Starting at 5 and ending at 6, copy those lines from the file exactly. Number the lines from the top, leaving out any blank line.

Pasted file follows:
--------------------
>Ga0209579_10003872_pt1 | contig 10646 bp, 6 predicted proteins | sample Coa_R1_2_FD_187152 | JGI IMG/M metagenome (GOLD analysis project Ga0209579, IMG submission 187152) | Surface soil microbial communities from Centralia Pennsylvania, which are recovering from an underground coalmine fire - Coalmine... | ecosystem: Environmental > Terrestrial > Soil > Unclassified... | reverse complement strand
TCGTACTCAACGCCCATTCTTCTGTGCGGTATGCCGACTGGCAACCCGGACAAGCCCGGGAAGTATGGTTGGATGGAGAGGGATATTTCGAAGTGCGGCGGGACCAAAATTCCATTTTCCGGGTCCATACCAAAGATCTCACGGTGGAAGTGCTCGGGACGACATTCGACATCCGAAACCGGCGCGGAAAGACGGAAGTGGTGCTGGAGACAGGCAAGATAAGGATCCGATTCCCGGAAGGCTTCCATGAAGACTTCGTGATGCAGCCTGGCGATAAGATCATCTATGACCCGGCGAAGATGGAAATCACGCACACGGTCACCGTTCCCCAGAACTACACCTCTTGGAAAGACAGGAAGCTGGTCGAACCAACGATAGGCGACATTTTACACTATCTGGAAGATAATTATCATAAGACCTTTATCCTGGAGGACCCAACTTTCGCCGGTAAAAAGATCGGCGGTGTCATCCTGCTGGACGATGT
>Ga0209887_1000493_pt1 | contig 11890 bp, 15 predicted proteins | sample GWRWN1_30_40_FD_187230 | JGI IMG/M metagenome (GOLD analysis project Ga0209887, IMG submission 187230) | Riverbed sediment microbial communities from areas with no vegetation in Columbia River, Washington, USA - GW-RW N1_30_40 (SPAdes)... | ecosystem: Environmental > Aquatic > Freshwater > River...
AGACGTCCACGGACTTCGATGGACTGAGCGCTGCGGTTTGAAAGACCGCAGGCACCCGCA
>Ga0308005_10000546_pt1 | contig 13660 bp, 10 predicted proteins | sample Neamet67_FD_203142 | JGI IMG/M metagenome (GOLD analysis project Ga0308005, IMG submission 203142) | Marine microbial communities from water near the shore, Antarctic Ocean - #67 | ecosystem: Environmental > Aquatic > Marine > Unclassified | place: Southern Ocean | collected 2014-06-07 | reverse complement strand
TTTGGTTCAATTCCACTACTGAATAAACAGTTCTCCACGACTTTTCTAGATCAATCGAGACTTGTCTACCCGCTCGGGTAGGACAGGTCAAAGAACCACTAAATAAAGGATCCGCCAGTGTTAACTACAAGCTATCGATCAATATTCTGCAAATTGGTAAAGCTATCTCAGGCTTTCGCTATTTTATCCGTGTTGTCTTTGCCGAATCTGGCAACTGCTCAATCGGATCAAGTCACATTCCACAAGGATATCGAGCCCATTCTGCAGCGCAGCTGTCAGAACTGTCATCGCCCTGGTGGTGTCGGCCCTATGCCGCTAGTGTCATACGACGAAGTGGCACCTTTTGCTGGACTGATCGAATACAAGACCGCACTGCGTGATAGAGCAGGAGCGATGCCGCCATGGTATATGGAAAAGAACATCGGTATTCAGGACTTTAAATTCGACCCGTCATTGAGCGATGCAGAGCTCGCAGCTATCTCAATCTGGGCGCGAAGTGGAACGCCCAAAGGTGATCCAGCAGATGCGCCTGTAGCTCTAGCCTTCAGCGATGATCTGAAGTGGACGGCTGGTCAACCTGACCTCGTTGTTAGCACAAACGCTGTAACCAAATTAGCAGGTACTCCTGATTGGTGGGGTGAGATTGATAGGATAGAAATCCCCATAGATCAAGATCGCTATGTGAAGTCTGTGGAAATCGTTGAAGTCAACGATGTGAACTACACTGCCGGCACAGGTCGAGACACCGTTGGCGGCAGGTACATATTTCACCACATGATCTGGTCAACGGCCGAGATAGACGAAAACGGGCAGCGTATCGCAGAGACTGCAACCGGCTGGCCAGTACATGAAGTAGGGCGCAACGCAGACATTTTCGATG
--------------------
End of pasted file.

>Ga0308005_10000546_pt1 | contig 13660 bp, 10 predicted proteins | sample Neamet67_FD_203142 | JGI IMG/M metagenome (GOLD analysis project Ga0308005, IMG submission 203142) | Marine microbial communities from water near the shore, Antarctic Ocean - #67 | ecosystem: Environmental > Aquatic > Marine > Unclassified | place: Southern Ocean | collected 2014-06-07 | reverse complement strand
TTTGGTTCAATTCCACTACTGAATAAACAGTTCTCCACGACTTTTCTAGATCAATCGAGACTTGTCTACCCGCTCGGGTAGGACAGGTCAAAGAACCACTAAATAAAGGATCCGCCAGTGTTAACTACAAGCTATCGATCAATATTCTGCAAATTGGTAAAGCTATCTCAGGCTTTCGCTATTTTATCCGTGTTGTCTTTGCCGAATCTGGCAACTGCTCAATCGGATCAAGTCACATTCCACAAGGATATCGAGCCCATTCTGCAGCGCAGCTGTCAGAACTGTCATCGCCCTGGTGGTGTCGGCCCTATGCCGCTAGTGTCATACGACGAAGTGGCACCTTTTGCTGGACTGATCGAATACAAGACCGCACTGCGTGATAGAGCAGGAGCGATGCCGCCATGGTATATGGAAAAGAACATCGGTATTCAGGACTTTAAATTCGACCCGTCATTGAGCGATGCAGAGCTCGCAGCTATCTCAATCTGGGCGCGAAGTGGAACGCCCAAAGGTGATCCAGCAGATGCGCCTGTAGCTCTAGCCTTCAGCGATGATCTGAAGTGGACGGCTGGTCAACCTGACCTCGTTGTTAGCACAAACGCTGTAACCAAATTAGCAGGTACTCCTGATTGGTGGGGTGAGATTGATAGGATAGAAATCCCCATAGATCAAGATCGCTATGTGAAGTCTGTGGAAATCGTTGAAGTCAACGATGTGAACTACACTGCCGGCACAGGTCGAGACACCGTTGGCGGCAGGTACATATTTCACCACATGATCTGGTCAACGGCCGAGATAGACGAAAACGGGCAGCGTATCGCAGAGACTGCAACCGGCTGGCCAGTACATGAAGTAGGGCGCAACGCAGACATTTTCGATG